Thanks to money given to NorAH in memory of the late David Stannard, a former trustee of the charity, the Norfolk Record Office has been able to conserve a document which relates to the right of wreck enjoyed by the Lord of the Manor of Eccles next Sea.
What is the Document?
It is a lease for the Manor of Eccles, dated 2 August 1685. It tells us that the Manor was leased by Edward Lomb of Sparham to Thomas Teasdell of Hempstead. Manors are defined by The National Archives as landed estates originating in the Middle Ages. They were administered by and for their lords, with dependent tenants living on the land. The lease is from a bundle of papers relating to the right of wreck belonging to the lord of the Manor of Eccles.
Why was the Lease in need of Conservation?
The rental is made of paper, which is less robust than parchment. The paper had become incredibly fragile and torn. Any handling was likely to cause the permanent loss of unique information.
Conserving the Lease
The lease was separated into its component pages and had its surface cleaned. After ensuring the stability of ink in water, the lease was put in a humidification dome to help flatten it. The lease was then washed and given an alkaline buffer to counteract any future acidification. Finally, tears in the paper were repaired. This was done by sticking long-fibred Japanese paper on to the lease with wheat starch. This allows the document to remain legible, whilst strengthening the original paper to mitigate against damage in the future. All conservation work is recorded in order to preserve the document’s evidential value.
The lease presented an additional challenge. The component sheets of the lease were attached to each other with a parchment tab. Originally, a wax seal was placed on the tab and the uppermost sheet as a form of authentication. Fortunately, the seal had decayed so much that it was possible to remove the tab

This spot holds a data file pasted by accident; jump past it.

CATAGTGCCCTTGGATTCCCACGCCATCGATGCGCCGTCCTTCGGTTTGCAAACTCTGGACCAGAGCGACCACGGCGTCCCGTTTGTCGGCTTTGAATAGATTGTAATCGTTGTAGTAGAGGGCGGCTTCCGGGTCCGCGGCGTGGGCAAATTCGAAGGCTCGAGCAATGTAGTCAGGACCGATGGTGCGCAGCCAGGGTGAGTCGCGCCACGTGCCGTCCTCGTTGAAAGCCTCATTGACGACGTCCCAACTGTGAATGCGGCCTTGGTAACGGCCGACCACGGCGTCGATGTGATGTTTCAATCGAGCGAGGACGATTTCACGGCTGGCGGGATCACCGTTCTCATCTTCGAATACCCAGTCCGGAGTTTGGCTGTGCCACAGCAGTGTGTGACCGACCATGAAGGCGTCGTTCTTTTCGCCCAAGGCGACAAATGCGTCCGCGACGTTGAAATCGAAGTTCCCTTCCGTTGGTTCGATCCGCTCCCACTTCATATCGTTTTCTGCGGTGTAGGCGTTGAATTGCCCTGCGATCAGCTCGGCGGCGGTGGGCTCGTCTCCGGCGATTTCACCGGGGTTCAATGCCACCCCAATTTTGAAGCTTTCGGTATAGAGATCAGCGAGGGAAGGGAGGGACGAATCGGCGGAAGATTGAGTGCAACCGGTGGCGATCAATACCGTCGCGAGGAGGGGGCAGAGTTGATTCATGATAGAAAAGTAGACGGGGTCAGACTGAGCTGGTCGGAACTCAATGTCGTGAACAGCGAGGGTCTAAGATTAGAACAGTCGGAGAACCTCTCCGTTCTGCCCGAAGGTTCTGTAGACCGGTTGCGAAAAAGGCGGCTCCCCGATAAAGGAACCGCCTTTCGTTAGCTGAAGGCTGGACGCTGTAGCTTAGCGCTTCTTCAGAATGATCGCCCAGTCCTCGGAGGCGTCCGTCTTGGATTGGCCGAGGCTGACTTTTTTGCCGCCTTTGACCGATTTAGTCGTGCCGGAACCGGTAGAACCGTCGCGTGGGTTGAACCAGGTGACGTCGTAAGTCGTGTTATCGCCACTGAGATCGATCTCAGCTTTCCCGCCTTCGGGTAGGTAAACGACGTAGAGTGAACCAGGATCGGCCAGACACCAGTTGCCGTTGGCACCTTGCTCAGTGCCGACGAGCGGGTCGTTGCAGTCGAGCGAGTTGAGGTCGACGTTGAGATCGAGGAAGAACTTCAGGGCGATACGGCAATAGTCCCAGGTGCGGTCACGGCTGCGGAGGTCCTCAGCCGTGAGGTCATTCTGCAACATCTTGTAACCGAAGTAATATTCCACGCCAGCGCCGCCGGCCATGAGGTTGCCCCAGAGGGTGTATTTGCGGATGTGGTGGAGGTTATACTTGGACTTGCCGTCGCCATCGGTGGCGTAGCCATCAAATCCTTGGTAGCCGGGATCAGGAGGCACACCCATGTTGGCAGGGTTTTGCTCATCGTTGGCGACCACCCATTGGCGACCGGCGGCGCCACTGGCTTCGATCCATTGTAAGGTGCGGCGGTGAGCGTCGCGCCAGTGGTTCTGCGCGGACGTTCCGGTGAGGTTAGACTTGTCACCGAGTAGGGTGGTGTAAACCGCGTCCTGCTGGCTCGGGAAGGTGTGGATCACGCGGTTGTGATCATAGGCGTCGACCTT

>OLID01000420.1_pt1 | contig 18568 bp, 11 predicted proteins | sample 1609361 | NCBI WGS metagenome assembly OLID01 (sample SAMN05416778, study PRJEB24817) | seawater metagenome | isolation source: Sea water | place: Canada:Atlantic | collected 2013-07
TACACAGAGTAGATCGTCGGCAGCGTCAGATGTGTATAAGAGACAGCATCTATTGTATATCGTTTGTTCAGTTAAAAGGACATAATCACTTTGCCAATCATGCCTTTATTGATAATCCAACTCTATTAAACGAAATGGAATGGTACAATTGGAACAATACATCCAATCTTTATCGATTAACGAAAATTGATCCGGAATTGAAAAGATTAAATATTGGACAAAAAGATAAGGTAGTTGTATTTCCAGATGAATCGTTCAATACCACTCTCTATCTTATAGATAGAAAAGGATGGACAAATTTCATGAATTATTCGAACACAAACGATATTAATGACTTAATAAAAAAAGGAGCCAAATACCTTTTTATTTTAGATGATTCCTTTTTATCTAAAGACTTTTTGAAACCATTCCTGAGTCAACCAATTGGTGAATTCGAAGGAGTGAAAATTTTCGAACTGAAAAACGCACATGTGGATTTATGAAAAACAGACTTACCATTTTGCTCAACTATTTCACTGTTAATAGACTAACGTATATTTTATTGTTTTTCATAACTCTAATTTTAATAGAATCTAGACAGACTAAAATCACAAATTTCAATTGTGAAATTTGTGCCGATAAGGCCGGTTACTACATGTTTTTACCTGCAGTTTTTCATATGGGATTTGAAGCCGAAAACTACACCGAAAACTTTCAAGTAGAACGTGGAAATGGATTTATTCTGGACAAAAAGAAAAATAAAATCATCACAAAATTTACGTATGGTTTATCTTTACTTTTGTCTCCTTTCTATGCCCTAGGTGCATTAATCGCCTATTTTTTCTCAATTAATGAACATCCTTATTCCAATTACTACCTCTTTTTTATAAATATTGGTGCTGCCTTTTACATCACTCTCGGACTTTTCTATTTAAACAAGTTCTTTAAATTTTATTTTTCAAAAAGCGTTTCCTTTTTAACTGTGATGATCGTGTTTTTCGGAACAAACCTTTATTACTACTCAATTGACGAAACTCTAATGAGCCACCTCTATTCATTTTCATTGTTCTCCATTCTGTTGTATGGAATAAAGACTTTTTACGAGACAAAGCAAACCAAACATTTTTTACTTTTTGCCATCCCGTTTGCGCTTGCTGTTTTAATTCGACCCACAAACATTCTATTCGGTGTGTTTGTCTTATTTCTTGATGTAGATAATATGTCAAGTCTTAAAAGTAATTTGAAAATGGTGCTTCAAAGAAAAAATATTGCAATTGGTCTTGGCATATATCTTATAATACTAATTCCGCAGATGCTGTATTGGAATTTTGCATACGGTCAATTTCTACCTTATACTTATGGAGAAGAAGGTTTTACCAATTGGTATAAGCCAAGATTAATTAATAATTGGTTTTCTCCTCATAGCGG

without cutting it, and without affecting the evidential value of the document.
Wreck of the Sea
Most of the text is formulaic but describes what was being leased as follows:
All that the lordship and Manor of Eccles juxta Mare [Eccles on Sea], the white rents, fines, amercements and profits of court, wreck of sea, and all other royalties to the said lordship or Manor belonging.
The right of wreck differs from one manor to the next. Fortunately, from the same bundle as the lease, there is an English translation of an inquisition made in the thirty-third year of the reign of Edward I (1304-1305) which defines the right of wreck as it relates to the Manor of Eccles.
In summary, if any goods, chattels, or merchandise came to land from sea without the help of the Lord of the Manor or his servants or resting upon the land one day and one night, the Lord of the Manor is allowed goods to the value of 20 shillings 14 pence. If the Lord of the Manor, or his men or tenants of Eccles, immediately after eminent danger or after shipwreck, save goods from the sea, they are due one third part of everything saved.
Are there more Archives needing Conservation Work?
Unsurprisingly, the answer is yes. There is an almost endless list of Norfolk’s archives that are too fragile for public handling. By becoming a Supporter of Norfolk Archives you will be increasing the amount of money can give towards projects which aim to make Norfolk’s archives more publicly accessible.